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Holy Silence (review)

Iris Graville
On Bosses (July 2018)
Holy Silence:
The Gift of Quaker Spirituality
Second Edition
Written by J. Brent Bill
Reviewed by Iris Graville

Brent Bill – a writer, photographer, and Quaker minister – considers silence to be “the Quaker sacrament.” In the first chapter of this small volume, Bill makes clear that holy silence “. . . is something we do, not something done to us. It is a participatory act. It engages our heart, mind, soul, and body in listening for the voice of the Beloved. Quaker silence is not passive.”

For Brent Bill, Quaker silence is “. . . more than an abstract spiritual idea. It is both life-changing and personal.”  I’m grateful that he didn’t shy away from the “absurdity of trying to write about silence,” for he’s provided a guide for anyone who hungers for silence as “a good way to meet God, no matter whether our souls are anxious or settled, swamped by insecurity or swathed in peace.”

With humor, warmth, and humility, Bill offers gentle, compelling guidance for those of us hungering for silence. Following a thoughtful discussion of silence as a Quaker sacrament, Bill moves the reader along the path with practical steps toward silence, including the practice of communal silence and individual silence practices. 

Bill sprinkles “quietude queries” throughout the text to support the reader’s personal contemplation. Here are a few examples:

How could taking time for silence enlarge my day?

Have I ever expected to hear God’s voice? How would I know if I heard it?

When I think of my sacred silent space, what does it look like?

For each query, Bill instructs the reader: “Relax your body and mind. Breathe deeply. Put down the book. Think about the following Quietude Query slowly and gently. Savor each thought.”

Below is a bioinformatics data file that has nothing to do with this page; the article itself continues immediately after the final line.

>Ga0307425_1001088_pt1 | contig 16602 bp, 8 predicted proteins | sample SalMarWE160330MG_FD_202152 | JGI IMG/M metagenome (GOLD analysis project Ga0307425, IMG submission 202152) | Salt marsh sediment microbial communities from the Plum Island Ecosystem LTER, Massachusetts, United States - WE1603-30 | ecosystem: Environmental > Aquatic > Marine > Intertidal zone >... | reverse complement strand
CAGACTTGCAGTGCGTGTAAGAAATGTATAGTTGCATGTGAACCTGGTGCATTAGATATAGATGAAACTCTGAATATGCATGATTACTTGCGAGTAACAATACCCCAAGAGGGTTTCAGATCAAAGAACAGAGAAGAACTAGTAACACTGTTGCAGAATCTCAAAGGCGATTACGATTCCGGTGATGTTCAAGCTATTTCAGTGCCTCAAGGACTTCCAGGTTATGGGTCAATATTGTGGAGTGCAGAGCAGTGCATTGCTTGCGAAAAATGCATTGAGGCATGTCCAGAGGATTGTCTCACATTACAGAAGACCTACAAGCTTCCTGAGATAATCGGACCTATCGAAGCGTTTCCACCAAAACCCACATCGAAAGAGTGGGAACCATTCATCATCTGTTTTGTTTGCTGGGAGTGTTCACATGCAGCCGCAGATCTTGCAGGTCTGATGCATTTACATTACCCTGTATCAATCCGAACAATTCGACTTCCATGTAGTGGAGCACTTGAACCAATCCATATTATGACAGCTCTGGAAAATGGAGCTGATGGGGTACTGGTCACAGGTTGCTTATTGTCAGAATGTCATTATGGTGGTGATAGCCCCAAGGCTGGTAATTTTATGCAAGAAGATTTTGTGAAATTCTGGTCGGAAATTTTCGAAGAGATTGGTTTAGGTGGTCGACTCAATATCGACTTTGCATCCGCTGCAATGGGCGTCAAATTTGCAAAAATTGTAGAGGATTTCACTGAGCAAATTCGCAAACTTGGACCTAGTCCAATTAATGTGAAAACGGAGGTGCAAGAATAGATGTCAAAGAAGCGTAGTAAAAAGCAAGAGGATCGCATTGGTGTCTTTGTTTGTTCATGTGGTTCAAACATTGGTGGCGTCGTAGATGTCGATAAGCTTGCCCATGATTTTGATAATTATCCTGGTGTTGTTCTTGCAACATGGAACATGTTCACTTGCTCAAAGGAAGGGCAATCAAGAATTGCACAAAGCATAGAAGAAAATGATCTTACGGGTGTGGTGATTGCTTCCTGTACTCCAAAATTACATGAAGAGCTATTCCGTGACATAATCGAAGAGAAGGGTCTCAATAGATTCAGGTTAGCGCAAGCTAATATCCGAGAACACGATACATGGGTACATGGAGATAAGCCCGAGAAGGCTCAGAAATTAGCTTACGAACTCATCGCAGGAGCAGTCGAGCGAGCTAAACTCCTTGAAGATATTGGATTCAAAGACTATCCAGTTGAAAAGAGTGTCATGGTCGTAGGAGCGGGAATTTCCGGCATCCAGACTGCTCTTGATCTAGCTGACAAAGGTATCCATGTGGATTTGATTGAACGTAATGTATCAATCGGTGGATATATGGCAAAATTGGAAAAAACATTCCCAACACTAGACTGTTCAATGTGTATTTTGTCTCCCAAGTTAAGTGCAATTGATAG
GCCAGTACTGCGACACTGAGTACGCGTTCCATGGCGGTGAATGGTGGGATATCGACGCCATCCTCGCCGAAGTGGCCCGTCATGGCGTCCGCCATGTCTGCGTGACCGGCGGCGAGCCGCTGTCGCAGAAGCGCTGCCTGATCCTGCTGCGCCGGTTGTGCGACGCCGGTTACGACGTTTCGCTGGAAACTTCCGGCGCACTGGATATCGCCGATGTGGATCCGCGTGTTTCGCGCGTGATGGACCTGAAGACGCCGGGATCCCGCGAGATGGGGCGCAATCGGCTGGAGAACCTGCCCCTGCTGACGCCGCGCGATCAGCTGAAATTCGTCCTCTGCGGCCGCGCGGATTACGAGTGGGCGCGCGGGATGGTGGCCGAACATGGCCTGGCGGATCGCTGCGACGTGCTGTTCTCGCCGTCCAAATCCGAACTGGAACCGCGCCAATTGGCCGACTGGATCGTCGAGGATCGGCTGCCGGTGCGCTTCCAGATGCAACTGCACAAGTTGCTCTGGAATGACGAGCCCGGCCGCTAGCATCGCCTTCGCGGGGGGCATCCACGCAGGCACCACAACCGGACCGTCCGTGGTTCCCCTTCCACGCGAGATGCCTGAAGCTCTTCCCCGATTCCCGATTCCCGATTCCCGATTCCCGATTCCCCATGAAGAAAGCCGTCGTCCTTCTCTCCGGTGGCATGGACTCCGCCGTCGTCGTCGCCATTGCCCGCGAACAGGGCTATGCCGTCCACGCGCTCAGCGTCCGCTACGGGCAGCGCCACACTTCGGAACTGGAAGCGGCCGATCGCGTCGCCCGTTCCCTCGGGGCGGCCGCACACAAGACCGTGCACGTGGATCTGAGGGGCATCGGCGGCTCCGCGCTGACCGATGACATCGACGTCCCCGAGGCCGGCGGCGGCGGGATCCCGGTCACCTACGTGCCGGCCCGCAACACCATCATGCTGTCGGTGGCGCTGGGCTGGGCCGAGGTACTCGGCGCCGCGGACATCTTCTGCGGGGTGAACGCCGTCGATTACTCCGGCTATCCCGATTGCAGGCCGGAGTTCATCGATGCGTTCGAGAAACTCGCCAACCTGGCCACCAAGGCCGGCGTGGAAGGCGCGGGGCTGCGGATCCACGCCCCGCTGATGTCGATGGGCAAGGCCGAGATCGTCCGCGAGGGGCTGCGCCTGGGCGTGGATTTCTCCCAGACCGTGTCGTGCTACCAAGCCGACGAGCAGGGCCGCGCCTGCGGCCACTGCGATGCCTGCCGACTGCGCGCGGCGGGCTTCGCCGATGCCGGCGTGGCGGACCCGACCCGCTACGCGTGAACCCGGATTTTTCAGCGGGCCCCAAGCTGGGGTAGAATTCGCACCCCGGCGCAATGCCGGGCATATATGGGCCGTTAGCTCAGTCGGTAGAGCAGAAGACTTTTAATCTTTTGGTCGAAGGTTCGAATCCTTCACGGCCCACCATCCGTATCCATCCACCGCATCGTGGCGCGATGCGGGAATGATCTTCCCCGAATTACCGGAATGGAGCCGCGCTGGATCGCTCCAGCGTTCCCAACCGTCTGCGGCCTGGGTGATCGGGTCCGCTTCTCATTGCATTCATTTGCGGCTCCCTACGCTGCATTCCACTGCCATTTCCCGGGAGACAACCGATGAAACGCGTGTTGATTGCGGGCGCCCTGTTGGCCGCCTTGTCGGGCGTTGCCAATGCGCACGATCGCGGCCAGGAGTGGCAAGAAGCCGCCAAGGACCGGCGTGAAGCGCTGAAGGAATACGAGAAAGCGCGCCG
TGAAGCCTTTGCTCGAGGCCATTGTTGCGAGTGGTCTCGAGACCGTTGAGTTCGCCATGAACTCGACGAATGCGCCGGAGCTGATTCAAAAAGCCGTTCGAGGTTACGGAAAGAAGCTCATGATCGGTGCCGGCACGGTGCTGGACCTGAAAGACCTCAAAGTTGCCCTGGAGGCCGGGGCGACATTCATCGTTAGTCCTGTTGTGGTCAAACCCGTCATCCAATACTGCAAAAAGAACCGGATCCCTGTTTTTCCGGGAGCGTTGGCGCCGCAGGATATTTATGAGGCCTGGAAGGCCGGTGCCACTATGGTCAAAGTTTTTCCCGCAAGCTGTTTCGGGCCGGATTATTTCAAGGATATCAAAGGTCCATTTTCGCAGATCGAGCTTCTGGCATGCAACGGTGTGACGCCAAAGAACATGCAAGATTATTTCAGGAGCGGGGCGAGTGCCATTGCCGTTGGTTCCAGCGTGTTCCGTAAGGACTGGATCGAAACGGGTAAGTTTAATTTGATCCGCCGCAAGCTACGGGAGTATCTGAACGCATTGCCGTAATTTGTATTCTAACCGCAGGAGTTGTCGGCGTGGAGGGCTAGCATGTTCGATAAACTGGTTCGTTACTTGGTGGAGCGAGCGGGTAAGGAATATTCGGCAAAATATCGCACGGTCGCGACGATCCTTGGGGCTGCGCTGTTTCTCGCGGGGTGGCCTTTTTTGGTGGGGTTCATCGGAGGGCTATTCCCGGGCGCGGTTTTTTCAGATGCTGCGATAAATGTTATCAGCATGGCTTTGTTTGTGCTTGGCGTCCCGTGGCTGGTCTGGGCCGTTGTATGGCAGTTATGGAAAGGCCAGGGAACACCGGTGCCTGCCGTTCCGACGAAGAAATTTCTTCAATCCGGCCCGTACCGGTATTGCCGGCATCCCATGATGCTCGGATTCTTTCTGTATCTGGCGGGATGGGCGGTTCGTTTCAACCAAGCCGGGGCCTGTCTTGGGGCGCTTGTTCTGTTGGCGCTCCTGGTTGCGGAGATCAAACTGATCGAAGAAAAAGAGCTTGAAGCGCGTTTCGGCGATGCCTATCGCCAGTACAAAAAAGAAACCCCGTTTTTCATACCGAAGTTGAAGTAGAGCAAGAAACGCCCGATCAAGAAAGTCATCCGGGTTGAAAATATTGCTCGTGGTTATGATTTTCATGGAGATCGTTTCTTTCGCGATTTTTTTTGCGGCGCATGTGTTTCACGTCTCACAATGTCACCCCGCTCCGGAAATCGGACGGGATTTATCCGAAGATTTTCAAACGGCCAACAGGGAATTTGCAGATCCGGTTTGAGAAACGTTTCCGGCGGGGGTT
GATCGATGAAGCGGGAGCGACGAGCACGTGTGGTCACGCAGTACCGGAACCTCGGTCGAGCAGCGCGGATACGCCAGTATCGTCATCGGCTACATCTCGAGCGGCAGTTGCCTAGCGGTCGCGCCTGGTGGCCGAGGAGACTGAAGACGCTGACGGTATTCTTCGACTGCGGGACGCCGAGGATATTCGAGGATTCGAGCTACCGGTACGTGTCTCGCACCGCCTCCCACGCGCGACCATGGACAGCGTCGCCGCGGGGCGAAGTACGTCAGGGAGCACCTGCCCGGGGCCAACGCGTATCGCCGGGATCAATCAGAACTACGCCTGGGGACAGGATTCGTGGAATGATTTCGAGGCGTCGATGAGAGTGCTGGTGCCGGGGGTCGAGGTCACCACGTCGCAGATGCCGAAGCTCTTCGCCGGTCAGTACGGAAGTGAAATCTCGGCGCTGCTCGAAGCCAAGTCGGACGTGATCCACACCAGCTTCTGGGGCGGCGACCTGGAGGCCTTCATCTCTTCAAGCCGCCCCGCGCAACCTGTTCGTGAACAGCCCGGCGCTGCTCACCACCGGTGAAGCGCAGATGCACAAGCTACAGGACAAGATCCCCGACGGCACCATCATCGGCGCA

The book also devotes a full chapter to an additional set of individual and communal queries such as: “Are my private, holy silences a source of strength and guidance for daily living?”  Many of these queries, particularly the individual ones, are worded as yes-or-no questions. The questions that are more open-ended – “How do we prepare our hearts and minds for worship?” – encourage deeper reflection.

For people new to Quakerism, Bill’s glossary of Quaker words and phrases might remove some of the barriers that “Quakerese” – or as he labels it, “Friends’ Talk” – can create. He defines terms and phrases used in the book as well as ones you might hear at a Friends meeting. They include, for example: as way opens, Christ within, gathered meeting, leadings, queries, and speak to thy condition.

Bill concludes the book with a good-sized list of titles suggested for further reading. I regret that this second edition recommends only a couple of titles written by women, and none written by people of color. I wish this revised edition had included more diverse books written in recent years. (Most of the titles listed were published in the 1980s and 90s, with the newest from 2012.)

Additional strengths of Holy Silence are Brent Bill’s engaging style of storytelling and his ability to bridge varying practices among programmed and unprogrammed Friends. Bill conveys the importance of silence among all forms of Quaker worship, offering awareness of its differing and yet universal value.  The book would be an ideal gift to a new member of a Quaker meeting.

In the book’s introduction, Philip Gulley suggests, “. . . read it, then read it again, absorb it, savor it, treasure it.” That’s exactly what I intend to do with this wise and supportive book. Before long, I expect corners of pages in my copy will be turned, and sections will be underlined, as they always are in well-loved books.  ~~~

– Iris Graville is a member of Lopez Island Friends Meeting (NPYM).

Spirit Silence Silent worship

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